Rev. Henry More

Robert Aris Willmott, in Lives of Sacred Poets (1834) 326-34.

HENRY MORE was born at Grantham, in Lincolnshire, on the 12th of October, 1614. His parents, who were rigid Calvinists, placed him under the care of a private tutor of their own persuasion, with whom he remained till his fourteenth year, when, by the advice of his uncle, he was removed to Eton, with strict injunctions to preserve his religious tenets. But More soon began to manifest an antipathy to the doctrines of Calvin. These symptoms of dissatisfaction did not escape the observation of his uncle, who expressed his displeasure in very angry terms. More was not an ordinary boy, and the threats of his relation only stimulated him to a deeper investigation of the belief in which which he had been educated. Often, he tells us, while he took his solitary walk in the play-ground of the school, with his head on one side, and kicking the stones with his feet, as he was wont to do, the subject of religion occupied his thoughts; "for even in my first childhood," he continues, "an inward sense of the Divine Presence was so strong upon my mind, that I did then believe that there could no deed, word, or thought, be hidden from Him." From Eton, where he stayed three years, he was sent to Christ's College, Cambridge, and to his great delight was admitted under a tutor who was not a Calvinist. Here he immersed himself head over ears in the study of philosophy, and devoted nearly four years to the perusal of Aristotle, Cardan, Scaliger, &c., but he reaped no harvest for his toil.

After he had taken his Bachelor's degree, he entered on a new course of study, replacing his former favourites with the Platonic writers. He was also captivated by the Theologica Germanica of John Tauler, which he styled a golden little book. The writings of this individual were admired by Luther and Melancthon; and some of his sermons were approved by Bossuet, who considered him one of the most solid and correct of the mystics. More laboured with indefatigable perseverance, and the effects of his researches were quickly visible in a mind attenuated to the highest pitch of enthusiasm, and a frame attenuated to skin and bone. He indulged in a belief that his soul had communicated some of its newly-acquired ethereality to his body, which, he assured his friends, at particular seasons exhaled the perfume of religion. His theory of the divine body is developed in his Dialogues. "The oracle of God," he said, "is not to be heard but in his Holy Temple, that is to say, in a good and holy man, thoroughly sanctified."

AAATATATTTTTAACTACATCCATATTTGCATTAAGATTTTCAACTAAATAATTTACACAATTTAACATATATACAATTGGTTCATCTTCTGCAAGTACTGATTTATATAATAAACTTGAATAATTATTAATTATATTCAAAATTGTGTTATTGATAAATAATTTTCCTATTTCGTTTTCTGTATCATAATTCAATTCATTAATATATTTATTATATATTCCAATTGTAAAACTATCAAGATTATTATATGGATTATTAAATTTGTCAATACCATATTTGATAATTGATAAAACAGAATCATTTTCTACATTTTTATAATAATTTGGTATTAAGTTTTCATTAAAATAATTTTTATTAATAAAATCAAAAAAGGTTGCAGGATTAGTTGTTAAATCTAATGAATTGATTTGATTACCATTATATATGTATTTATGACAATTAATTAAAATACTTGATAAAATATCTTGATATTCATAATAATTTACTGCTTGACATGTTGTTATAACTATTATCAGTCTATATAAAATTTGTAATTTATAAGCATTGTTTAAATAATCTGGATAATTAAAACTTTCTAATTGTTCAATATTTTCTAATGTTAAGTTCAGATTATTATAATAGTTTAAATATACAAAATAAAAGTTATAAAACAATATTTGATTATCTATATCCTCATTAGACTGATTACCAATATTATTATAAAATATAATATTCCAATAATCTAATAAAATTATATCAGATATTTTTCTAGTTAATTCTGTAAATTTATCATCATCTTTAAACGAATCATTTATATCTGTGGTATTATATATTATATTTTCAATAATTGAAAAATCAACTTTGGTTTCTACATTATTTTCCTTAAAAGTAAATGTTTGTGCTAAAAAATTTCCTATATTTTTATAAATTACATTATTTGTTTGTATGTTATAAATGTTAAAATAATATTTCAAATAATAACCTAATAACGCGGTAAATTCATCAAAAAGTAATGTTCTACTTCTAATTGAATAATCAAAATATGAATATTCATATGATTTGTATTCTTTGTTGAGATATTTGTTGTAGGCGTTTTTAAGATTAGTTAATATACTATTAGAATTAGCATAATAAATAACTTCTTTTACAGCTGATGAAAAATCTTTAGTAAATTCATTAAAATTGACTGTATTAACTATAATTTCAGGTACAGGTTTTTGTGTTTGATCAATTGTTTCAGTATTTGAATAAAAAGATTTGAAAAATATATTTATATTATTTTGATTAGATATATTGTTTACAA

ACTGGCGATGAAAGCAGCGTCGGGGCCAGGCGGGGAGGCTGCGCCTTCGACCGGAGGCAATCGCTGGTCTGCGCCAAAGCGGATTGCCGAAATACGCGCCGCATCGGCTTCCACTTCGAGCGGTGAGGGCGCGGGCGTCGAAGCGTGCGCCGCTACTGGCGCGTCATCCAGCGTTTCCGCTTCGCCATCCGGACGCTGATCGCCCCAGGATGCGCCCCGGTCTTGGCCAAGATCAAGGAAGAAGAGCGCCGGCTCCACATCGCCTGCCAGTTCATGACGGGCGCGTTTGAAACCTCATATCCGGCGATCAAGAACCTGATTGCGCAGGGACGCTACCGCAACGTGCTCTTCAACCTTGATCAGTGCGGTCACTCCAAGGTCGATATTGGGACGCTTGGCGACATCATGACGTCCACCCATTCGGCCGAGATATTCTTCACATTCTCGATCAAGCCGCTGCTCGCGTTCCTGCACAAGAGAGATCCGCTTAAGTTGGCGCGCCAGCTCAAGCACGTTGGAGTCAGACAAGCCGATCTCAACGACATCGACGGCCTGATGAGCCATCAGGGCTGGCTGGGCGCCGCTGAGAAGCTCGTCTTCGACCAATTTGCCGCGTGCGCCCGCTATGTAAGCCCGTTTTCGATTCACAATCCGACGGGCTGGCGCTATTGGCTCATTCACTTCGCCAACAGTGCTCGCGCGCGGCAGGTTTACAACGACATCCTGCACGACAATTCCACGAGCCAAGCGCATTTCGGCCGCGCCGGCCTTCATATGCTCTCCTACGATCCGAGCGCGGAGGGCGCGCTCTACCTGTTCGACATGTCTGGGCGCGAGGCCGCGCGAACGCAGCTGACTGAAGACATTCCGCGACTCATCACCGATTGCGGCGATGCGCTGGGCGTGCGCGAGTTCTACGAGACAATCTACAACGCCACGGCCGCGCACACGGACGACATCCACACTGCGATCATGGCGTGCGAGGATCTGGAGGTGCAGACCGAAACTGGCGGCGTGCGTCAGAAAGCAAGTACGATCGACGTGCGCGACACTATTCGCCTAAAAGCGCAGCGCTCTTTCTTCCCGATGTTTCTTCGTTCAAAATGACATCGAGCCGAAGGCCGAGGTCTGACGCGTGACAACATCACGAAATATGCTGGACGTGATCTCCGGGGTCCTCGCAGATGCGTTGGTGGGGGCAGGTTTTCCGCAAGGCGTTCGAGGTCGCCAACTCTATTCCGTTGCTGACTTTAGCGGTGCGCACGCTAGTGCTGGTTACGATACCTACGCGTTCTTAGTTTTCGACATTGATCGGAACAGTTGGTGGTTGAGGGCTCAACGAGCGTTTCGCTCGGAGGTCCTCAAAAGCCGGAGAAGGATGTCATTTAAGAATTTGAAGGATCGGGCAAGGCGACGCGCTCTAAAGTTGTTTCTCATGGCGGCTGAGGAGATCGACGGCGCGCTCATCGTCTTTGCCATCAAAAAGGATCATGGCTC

In 1640, he began to form his mystical speculations into the Psycho Zoia, a picture of Platonic life in the soul, to the composition of which he thought himself impelled by some heavenly impulse. He was now in his twenty-sixth year, and appears to have been regarded as a melancholy student, for some opposition was at first offered to his election to a fellowship, on account of his silent and uncheerful disposition. He was, however, by nature inclined to excessive mirth, which he accounted one of his greatest infirmities.

In the civil war, More was allowed to retain his fellowship; and the severe inquisitors who ejected Crashaw and Cowley, left the philosopher to dream with Plato in his academic bower. But he was not without anxiety for the fate of his country; and once, on being informed of a great defeat sustained by the royal army, in the words of his biographer, his spirit sat itself down, and with tears bewailed the evils of his native land.

He occasionally passed a few days at Ragley, in Warwickshire, the residence of his enthusiastic friend, Lady Conway, where he wrote several of his treatises. In 1675 he was presented, by the brother of this lady, to a Prebend in the Cathedral of Gloucester; but he quickly resigned it in favour of Dr. Fowler, for whose sake alone he is supposed to have accepted it. Preferment, indeed, was almost thrust upon him. Ward says, he had seen letters courting him to occupy some of the highest ecclesiastical offices in Ireland. The Deanery of Christ Church, and the Provostship of Trinity College were among the number. He was, however, inexorable in declining them. One nobleman, after tempting him in vain with two Bishoprics, prayed him not to be so morose or humoursome as to refuse all things he had not known so long as Christ's College. And when an English Bishopric had been procured for him, and his friends had succeeded in bringing him to Whitehall to kiss the King's hand, on discovering their real object, he resolutely insisted on returning to Cambridge immediately. These anecdotes show the simple and contented nature of the man.